Protest singer, poetic genius, and a song and dance man; Bob Dylan influenced both popular music and popular culture for more than five decades. Although often reduced to a nasally-voiced guitar player who cannot carry a tune, Dylan mesmerized a nation with his musical genius since the early 60s. His artistic talents posed opportunities for creativity in the music industry and proved that a singer does not need a beautiful voice in order to sing. The lyrics make the song. The voice of a generation, singer-songwriter Bob Dylan not only influenced popular culture in the 1960s, but he opened artistic avenues that transcend far beyond popular music, and into our hearts.
Deep into the frozen backcountry lies a miniscule town named Hibbing, Minnesota. Once a barren mining town in the 1940s, a young misanthrope named Robert Allen Zimmerman, emerged out of the frost-bitten state (Kristen and Young). There, the weather equalized everyone. Temperatures often fell so far below freezing that no one could rebel against the countless layers of clothes that concealed their identities (Shea).
Armed with only a guitar case and ambition in his heart, Zimmerman headed to the famous New York City. He writes, “Nobody knows me here, but that is all about to change (Shea).” There, he changed his identity to Bob Dylan after his favorite poet, Dylan Thomas. Playing for coffeehouses and small protest demonstrations in the early 60s, he made his mark in Greenwich Village, New York, the epicenter of the folk music revival (Shea). Dylan’s immense talent became highly recognized in collaboration with Columbia Records, catapulting him onto the stages at prestigious folk music festivals, into pivotal protests, and into history books.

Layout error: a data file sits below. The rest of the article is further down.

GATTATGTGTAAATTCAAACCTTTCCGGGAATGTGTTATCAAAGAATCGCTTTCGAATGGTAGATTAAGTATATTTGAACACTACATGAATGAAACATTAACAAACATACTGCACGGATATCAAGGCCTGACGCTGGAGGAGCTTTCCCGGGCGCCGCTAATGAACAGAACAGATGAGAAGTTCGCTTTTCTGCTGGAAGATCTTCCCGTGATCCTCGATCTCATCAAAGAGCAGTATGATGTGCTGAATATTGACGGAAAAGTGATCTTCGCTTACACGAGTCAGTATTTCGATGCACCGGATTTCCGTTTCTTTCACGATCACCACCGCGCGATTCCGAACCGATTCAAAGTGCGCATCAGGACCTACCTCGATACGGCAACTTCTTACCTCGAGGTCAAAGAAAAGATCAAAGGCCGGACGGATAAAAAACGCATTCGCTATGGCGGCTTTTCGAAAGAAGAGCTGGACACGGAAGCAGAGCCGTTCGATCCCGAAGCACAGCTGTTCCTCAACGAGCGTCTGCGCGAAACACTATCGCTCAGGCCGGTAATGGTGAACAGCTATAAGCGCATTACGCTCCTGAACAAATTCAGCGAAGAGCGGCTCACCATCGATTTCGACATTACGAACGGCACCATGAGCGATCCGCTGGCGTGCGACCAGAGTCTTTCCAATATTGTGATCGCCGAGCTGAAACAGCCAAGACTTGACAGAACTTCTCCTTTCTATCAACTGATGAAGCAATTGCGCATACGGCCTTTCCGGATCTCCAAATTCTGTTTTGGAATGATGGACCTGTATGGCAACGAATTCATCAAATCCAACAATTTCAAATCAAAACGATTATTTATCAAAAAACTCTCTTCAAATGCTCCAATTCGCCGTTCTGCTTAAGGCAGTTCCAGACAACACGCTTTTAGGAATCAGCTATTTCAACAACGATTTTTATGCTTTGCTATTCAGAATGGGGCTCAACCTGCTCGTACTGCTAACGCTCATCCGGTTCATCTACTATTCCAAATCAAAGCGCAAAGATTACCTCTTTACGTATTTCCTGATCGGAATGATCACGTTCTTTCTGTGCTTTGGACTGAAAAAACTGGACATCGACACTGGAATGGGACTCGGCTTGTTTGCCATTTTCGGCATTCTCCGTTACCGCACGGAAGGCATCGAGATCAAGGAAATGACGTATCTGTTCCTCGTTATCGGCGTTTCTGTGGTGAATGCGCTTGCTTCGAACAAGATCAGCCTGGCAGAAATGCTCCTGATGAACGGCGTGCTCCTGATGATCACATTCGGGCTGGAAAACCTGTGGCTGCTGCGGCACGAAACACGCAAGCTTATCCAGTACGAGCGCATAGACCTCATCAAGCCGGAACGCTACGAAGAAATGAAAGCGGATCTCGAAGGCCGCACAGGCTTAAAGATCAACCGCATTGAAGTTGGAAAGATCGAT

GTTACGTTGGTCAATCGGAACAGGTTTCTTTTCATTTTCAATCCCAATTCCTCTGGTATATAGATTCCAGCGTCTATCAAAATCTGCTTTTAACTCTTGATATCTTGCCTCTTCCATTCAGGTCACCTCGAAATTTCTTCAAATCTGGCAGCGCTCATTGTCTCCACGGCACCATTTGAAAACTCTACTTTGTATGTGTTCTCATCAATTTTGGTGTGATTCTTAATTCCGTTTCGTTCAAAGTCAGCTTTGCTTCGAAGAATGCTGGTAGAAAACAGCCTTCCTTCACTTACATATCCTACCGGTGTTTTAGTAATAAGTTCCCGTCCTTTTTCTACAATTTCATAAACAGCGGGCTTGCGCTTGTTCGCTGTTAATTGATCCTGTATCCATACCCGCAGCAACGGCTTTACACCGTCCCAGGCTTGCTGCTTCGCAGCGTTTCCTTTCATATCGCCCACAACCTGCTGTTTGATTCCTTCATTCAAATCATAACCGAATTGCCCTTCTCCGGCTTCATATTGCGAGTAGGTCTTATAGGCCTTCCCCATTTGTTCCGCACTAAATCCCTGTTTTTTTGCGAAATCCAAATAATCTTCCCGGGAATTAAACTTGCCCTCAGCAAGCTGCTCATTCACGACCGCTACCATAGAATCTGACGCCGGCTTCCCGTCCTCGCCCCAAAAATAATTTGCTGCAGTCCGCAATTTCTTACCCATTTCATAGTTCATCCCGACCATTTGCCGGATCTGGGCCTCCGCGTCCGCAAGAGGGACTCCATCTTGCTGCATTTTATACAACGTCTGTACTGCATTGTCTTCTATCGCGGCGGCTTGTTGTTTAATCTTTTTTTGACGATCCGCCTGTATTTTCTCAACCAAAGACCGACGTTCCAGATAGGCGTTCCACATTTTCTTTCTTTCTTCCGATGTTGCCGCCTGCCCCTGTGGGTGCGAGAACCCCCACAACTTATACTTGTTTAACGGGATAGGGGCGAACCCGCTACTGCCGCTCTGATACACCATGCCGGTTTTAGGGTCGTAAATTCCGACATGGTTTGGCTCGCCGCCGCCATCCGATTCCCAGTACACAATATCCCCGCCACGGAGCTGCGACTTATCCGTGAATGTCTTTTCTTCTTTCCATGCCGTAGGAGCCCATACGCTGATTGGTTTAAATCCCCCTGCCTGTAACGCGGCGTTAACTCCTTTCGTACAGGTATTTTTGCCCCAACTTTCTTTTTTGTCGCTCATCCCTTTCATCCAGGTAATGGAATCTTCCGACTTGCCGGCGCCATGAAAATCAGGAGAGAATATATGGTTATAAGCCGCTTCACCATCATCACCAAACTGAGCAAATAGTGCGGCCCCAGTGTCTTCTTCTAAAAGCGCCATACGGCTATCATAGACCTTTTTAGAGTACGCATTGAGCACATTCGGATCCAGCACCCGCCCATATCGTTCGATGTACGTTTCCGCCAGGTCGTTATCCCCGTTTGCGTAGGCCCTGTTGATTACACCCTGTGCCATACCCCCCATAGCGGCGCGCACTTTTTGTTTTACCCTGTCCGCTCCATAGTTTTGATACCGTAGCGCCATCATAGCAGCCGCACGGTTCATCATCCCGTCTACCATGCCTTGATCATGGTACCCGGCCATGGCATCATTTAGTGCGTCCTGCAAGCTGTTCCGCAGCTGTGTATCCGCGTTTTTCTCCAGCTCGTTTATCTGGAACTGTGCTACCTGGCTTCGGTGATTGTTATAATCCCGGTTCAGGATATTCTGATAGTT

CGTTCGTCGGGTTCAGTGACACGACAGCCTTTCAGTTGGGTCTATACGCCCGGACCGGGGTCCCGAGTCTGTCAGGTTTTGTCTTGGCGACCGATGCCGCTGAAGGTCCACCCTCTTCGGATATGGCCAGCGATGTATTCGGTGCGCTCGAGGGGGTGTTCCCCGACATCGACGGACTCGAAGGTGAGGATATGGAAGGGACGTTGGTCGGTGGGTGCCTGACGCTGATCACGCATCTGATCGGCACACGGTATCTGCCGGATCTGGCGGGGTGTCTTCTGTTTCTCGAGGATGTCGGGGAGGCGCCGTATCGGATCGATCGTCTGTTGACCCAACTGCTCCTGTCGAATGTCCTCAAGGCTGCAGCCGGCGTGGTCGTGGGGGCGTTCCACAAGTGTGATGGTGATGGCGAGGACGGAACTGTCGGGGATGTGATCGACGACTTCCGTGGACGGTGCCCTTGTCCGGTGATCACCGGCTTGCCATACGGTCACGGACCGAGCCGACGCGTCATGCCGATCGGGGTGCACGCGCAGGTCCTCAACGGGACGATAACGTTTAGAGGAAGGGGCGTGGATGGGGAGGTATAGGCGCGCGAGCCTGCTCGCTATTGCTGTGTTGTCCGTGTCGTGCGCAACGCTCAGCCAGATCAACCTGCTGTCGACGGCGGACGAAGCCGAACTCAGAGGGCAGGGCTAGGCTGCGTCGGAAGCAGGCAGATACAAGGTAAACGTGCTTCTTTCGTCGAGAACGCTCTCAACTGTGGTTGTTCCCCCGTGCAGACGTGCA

The way Dylan plays his music and sings his songs, it seems as though the words simply flow out of him, as if he has told the story a thousand times before. In countless concerts and performances, he would make up the words as he went along, rhyming and serenading without skipping a beat. “Dylan always seemed to have an intimate delivery that starkly contrasts the way songs are usually sung. He is very forceful, he inhabits the songs,” says Steve Wilentz, a Princeton historian. According to Wilentz, Dylan hardly aspires to comprehensiveness. His connections seem unusual, in yet open the world to both excitement and confusion (Shea). Listeners may often find themselves immersed in his create-on-the-run approach and his fly-on-the-wall perspective, colliding with his trademark of stoic professionalism. Although he draws some of the more interesting crowds in today’s music scene: from young hipsters looking for a hip idol, to lifetime fans who have cherished him since the 60s (Kristen and Young). According to author Ian Inglis, Dylan’s concerts proved “sheer personal magnetism”.
Unlike most popular artists today, and even popular artists in the 60s, Dylan’s lyrics have complex...